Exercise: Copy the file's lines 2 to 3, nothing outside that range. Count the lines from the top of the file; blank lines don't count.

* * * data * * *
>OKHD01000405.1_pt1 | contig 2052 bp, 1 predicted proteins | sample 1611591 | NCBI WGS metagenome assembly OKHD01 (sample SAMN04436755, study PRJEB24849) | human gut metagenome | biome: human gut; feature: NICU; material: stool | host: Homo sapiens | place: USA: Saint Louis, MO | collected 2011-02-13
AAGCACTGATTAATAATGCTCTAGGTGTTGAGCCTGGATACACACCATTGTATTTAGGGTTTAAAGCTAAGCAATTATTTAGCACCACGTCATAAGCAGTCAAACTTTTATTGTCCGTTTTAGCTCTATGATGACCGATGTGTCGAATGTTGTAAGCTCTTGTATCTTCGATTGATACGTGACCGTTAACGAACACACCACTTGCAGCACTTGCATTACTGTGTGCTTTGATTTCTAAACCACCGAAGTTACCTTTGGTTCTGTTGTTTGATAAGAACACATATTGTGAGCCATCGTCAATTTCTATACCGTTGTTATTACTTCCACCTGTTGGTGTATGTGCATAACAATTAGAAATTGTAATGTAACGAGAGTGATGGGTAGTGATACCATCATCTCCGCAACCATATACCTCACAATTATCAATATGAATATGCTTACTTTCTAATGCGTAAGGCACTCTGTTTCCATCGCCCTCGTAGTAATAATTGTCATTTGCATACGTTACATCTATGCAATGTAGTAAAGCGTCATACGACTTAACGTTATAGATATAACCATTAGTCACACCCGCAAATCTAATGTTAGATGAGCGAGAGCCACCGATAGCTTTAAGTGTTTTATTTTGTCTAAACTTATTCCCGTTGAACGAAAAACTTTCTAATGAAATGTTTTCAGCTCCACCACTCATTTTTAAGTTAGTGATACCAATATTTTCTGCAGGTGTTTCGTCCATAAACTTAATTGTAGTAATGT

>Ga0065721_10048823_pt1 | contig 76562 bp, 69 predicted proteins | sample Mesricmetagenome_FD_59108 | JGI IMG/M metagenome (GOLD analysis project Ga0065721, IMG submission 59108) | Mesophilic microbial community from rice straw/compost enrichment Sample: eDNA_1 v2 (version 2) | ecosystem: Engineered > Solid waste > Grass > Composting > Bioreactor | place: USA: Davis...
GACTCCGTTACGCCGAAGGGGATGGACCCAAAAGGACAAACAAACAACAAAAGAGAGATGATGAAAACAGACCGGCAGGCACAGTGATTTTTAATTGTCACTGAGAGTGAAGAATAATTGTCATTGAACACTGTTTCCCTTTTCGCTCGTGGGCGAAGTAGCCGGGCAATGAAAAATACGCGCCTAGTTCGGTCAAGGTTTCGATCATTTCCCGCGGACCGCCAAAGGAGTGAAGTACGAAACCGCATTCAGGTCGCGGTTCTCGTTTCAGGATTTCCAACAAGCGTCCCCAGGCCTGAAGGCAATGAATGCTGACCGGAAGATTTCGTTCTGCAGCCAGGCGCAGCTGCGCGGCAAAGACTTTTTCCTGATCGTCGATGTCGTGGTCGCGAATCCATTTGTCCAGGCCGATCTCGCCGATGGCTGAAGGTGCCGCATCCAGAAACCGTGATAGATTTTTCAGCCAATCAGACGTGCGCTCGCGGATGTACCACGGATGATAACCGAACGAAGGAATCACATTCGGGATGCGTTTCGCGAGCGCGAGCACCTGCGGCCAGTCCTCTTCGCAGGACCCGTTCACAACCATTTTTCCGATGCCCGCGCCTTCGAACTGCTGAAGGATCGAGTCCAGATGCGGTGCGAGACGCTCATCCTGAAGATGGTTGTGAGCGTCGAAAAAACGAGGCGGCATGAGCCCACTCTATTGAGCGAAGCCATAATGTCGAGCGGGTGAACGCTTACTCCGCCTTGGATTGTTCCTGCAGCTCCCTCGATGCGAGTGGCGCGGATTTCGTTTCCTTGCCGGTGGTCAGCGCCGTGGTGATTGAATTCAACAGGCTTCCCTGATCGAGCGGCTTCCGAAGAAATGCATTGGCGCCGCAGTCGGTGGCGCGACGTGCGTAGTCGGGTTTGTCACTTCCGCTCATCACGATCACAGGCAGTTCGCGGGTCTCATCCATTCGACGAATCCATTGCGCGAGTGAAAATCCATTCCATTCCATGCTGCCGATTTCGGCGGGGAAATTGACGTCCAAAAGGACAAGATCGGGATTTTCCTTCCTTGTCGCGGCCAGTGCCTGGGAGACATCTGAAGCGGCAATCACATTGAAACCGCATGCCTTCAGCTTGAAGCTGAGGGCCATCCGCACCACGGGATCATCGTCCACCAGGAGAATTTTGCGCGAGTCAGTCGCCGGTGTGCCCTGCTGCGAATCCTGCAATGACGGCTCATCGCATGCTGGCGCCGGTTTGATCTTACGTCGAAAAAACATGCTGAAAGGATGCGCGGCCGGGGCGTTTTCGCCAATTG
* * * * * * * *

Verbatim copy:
AAGCACTGATTAATAATGCTCTAGGTGTTGAGCCTGGATACACACCATTGTATTTAGGGTTTAAAGCTAAGCAATTATTTAGCACCACGTCATAAGCAGTCAAACTTTTATTGTCCGTTTTAGCTCTATGATGACCGATGTGTCGAATGTTGTAAGCTCTTGTATCTTCGATTGATACGTGACCGTTAACGAACACACCACTTGCAGCACTTGCATTACTGTGTGCTTTGATTTCTAAACCACCGAAGTTACCTTTGGTTCTGTTGTTTGATAAGAACACATATTGTGAGCCATCGTCAATTTCTATACCGTTGTTATTACTTCCACCTGTTGGTGTATGTGCATAACAATTAGAAATTGTAATGTAACGAGAGTGATGGGTAGTGATACCATCATCTCCGCAACCATATACCTCACAATTATCAATATGAATATGCTTACTTTCTAATGCGTAAGGCACTCTGTTTCCATCGCCCTCGTAGTAATAATTGTCATTTGCATACGTTACATCTATGCAATGTAGTAAAGCGTCATACGACTTAACGTTATAGATATAACCATTAGTCACACCCGCAAATCTAATGTTAGATGAGCGAGAGCCACCGATAGCTTTAAGTGTTTTATTTTGTCTAAACTTATTCCCGTTGAACGAAAAACTTTCTAATGAAATGTTTTCAGCTCCACCACTCATTTTTAAGTTAGTGATACCAATATTTTCTGCAGGTGTTTCGTCCATAAACTTAATTGTAGTAATGT

>Ga0065721_10048823_pt1 | contig 76562 bp, 69 predicted proteins | sample Mesricmetagenome_FD_59108 | JGI IMG/M metagenome (GOLD analysis project Ga0065721, IMG submission 59108) | Mesophilic microbial community from rice straw/compost enrichment Sample: eDNA_1 v2 (version 2) | ecosystem: Engineered > Solid waste > Grass > Composting > Bioreactor | place: USA: Davis...